Our favorite local maker: Tres Milagros is a 105-hectare farm in the Tres Rios region of Costa Rica. Crushed by urban sprawl, Tres Rios has lost the majority of its coffee farms to real estate development. Once regarded highly in the world of coffee, coffee conosieurs refer to this region as the “Bordeaux” of Costa Rica. Now, though the coffee is still considered some of the best, Tres Rios has fewer farms than ever. Tres Milagros was salvaged from desolation and replanted, reworked, and reborn. Now it produces, yet again, coffee considered to be some of the most well-balanced in production.
Onyx is a stylish, sleek, well-respected, self-proclaimed “coffee lab” that roasts Tres Milagros’ beans. A method called Red Honey processes these beans.
In this process, coffee beans are de-pulped, but its sticky exterior is salvaged and is fermented as the coffee beans dry.
As for their practices, Tres Milagros dedicates 30% of their land to wild forest, and plants shade trees that add nitrogen to the soil!
Onyx is a great company, too, supporting their suppliers in lots of ways. One of these supportive actions are paying producers upfront in full upon delivery- and at least twice the Fair Trade minimum price, sometimes up to ten times that amount.
- Soft acidity
- Light body
- Floral notes
- Sugarcane co-planted resulting in notes
Our favorite local maker: Named after its central Turrialba volcano, this region of coffee production prides itself on its nutrient-rich volcanic soils. Our choice for this region is Naturalba. A multi-level project, Naturalba produces coffee in partnership with APOYA, the Organic and Sustainable Agricultural Producers Association. Together they produce high-quality coffee while taking generous care of the earth and their employees. Their company mission is sustainability, and they’ve got a lot to say about it.
Take a look at their about page here.
- Ranging altitude
- Citrus notes
- Notes of jasmine
- Flavors change with altitude
Our favorite local makers: Brunca’s coffee region relies on the Talamanca mountain range for its varied elevation. Much of the coffee is produced on high ranges of the mountainsides. Our choice beans come from a working cooperative called Asociación Alianza de Familias Productoras Orgánicas. This association was put together to do more than just promote organic processes. Its mission is to educate, create areas of ecotourism interest, promote soil health, improve worker quality of life, and respect and nurture the native land.
Their beans are roasted and sold in the US by New York roasters nine05coffee. The coffee beans are unique themselves too, because they’re “honey beans.” Like our choice from the Tres Rios region, these beans are dried with the coffee cherry’s mucilage still on them, creating a sweet and sticky incubator. These beans in particular boast notes of peach and, of course, honey.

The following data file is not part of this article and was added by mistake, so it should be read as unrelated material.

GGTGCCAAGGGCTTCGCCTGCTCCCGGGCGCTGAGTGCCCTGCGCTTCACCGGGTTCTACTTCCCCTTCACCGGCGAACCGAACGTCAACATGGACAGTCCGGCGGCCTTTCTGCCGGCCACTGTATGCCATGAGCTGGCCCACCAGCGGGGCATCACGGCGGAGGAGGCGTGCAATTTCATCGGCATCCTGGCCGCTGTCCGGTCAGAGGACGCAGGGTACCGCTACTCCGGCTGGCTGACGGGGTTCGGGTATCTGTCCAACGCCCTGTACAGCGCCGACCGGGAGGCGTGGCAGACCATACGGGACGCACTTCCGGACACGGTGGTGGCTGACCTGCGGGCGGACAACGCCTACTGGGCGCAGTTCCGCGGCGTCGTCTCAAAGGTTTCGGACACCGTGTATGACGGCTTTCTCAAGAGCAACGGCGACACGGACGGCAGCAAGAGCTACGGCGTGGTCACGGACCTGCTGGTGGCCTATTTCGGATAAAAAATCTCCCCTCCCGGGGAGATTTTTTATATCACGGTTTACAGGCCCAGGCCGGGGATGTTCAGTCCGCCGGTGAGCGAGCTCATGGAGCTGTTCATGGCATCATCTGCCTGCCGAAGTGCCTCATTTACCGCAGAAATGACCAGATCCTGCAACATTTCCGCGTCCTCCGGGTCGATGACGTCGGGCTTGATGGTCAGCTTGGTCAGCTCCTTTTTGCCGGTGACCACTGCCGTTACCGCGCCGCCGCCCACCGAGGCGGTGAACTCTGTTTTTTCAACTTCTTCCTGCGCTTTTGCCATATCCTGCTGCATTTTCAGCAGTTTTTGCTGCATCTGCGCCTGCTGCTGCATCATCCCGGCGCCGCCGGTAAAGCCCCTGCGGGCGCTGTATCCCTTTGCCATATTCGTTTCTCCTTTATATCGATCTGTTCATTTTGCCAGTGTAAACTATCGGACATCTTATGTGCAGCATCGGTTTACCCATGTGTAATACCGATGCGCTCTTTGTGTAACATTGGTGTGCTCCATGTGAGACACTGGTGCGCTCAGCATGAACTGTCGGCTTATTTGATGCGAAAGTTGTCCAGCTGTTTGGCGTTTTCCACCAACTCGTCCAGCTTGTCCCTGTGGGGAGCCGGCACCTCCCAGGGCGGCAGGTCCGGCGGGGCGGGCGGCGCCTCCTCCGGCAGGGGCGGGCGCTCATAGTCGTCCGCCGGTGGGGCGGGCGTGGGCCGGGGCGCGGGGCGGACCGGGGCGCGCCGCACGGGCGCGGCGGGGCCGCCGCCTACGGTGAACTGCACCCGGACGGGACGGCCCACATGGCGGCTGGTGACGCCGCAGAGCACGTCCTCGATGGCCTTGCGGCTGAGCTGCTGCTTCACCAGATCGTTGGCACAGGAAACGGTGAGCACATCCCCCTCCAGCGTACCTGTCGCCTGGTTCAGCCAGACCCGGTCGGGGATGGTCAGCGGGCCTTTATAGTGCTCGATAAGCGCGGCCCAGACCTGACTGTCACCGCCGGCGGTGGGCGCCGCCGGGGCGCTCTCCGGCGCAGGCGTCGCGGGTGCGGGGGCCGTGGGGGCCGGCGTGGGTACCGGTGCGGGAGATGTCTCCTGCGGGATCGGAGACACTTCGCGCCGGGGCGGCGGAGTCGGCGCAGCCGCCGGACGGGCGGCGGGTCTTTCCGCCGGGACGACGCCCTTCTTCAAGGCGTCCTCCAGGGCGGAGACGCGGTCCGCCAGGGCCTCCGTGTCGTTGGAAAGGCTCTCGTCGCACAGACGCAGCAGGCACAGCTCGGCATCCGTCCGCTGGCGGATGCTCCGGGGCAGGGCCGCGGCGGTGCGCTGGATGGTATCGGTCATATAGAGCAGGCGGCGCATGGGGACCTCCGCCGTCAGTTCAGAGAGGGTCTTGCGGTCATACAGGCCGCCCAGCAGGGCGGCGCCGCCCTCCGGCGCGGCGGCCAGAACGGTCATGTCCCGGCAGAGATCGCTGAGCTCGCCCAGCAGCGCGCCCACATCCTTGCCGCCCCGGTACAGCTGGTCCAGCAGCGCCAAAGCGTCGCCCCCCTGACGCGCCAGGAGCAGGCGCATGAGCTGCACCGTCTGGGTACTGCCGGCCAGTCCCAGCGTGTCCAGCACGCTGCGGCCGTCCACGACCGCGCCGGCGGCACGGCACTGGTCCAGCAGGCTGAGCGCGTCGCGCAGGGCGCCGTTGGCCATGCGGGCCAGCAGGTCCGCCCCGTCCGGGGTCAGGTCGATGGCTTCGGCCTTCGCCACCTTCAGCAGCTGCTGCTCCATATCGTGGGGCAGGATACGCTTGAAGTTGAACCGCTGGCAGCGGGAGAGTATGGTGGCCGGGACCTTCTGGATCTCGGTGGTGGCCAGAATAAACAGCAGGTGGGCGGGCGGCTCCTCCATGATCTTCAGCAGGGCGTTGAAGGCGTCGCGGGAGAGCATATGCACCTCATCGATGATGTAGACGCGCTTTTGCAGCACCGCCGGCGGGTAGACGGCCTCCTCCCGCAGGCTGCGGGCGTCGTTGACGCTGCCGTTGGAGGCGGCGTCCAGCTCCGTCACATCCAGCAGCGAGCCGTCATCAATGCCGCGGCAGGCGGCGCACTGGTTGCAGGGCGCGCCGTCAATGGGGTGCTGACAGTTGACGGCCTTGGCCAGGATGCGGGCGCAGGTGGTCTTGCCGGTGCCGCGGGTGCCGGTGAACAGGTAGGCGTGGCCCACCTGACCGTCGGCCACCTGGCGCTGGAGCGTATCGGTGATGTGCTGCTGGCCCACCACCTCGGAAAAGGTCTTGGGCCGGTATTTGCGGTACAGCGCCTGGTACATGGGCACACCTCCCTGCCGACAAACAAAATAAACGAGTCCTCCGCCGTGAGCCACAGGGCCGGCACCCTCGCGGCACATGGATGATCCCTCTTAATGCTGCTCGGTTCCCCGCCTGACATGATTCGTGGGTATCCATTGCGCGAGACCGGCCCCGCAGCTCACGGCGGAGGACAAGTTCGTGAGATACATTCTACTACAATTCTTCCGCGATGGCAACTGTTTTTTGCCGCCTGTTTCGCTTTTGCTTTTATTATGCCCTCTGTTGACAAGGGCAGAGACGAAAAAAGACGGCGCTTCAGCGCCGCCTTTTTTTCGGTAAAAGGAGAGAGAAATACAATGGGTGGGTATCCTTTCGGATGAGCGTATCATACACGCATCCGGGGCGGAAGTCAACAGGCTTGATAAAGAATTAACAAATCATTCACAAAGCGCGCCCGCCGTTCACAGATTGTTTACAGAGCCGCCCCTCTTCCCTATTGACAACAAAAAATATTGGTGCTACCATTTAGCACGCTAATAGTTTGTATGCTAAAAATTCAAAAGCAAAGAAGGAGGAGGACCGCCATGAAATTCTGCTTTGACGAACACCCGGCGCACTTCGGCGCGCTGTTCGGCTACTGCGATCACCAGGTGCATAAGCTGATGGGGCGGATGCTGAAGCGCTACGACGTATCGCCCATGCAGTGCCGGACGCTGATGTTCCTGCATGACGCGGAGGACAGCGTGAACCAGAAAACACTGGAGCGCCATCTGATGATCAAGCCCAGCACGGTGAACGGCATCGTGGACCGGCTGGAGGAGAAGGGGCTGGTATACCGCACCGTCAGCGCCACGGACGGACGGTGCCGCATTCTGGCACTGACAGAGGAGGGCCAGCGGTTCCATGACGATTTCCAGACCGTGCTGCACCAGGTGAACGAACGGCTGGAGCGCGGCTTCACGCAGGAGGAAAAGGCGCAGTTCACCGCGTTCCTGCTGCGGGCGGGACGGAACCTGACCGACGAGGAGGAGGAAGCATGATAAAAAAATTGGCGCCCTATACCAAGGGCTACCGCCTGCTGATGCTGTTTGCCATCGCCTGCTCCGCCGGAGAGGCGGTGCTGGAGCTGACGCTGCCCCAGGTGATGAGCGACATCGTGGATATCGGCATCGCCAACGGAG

Look for nine05coffee’s JavaCoaster here!
- Medium altitude
- Soft flavors
- Smooth finish
- Sweet notes like sugarcane and caramel
Our favorite local maker: Cafe de Monteverde is a farm dedicated to sustainability and education. Beginning with an association of 12 families in 1989, Monteverde placed harmony at the core of the farm’s practices. They grow, process, dry, and roast their beans, taking care to oversee the sustainability of the whole process. They even run a program focused on sustainable production called LIFE Monteverde.
- High altitude
- Balanced acidity
- Smooth finish
- Chocolate notes
Our favorite local maker: Our choice for the small region of Orosí is Cafe Cristina. This small-scale farm practices what they preach about avoiding monocultures and embracing natural ecosystems. They consider their coffee trees to be one integral part of the habitat, and so encourage the growth of wildflowers, insects, and birds. They only use organic techniques to produce all of their coffee, happily grown beneath the shade of native trees. Sustainability is vital for Cafe Cristina, where conservation is as important as production.
Buy your bird-friendly beans on their website!
It’s brew time, baby!
So you know where your Costa Rican Coffee beans come from, and you’ve picked out the right kind for you. Now it’s time to brew that perfect cup.
To do these bold beans justice, prepare them with care and proper method- The Costa Rican way.
The chorreador comes from the Spanish verb, chorrear, which means to drip or trickle.
The chorreador means a pour-over method that uses a traditional Costa Rican device. A wooden stand holds a cloth filter through which you can carefully filter medium-ground coffee- note: medium ground! If you want to highlight flavors and notes, you can’t over or under grind your beans.
Check out this video that shows the process in action:
Costa Rican coffee is considered the best for a reason. It’s grown in an area of the world that couldn’t be better suited for the coffee tree. Next time you’re looking for a gourmet bag of coffee, look over this article and let it guide you to the perfect cup!
If you’re looking for more fun facts and Costa Rican food traditions, check out Blue Osa on Youtube! There you can find recipes from our very own Chef Marie and information on where you can best enjoy that cup of coffee… Right here on the beach in Costa Rica!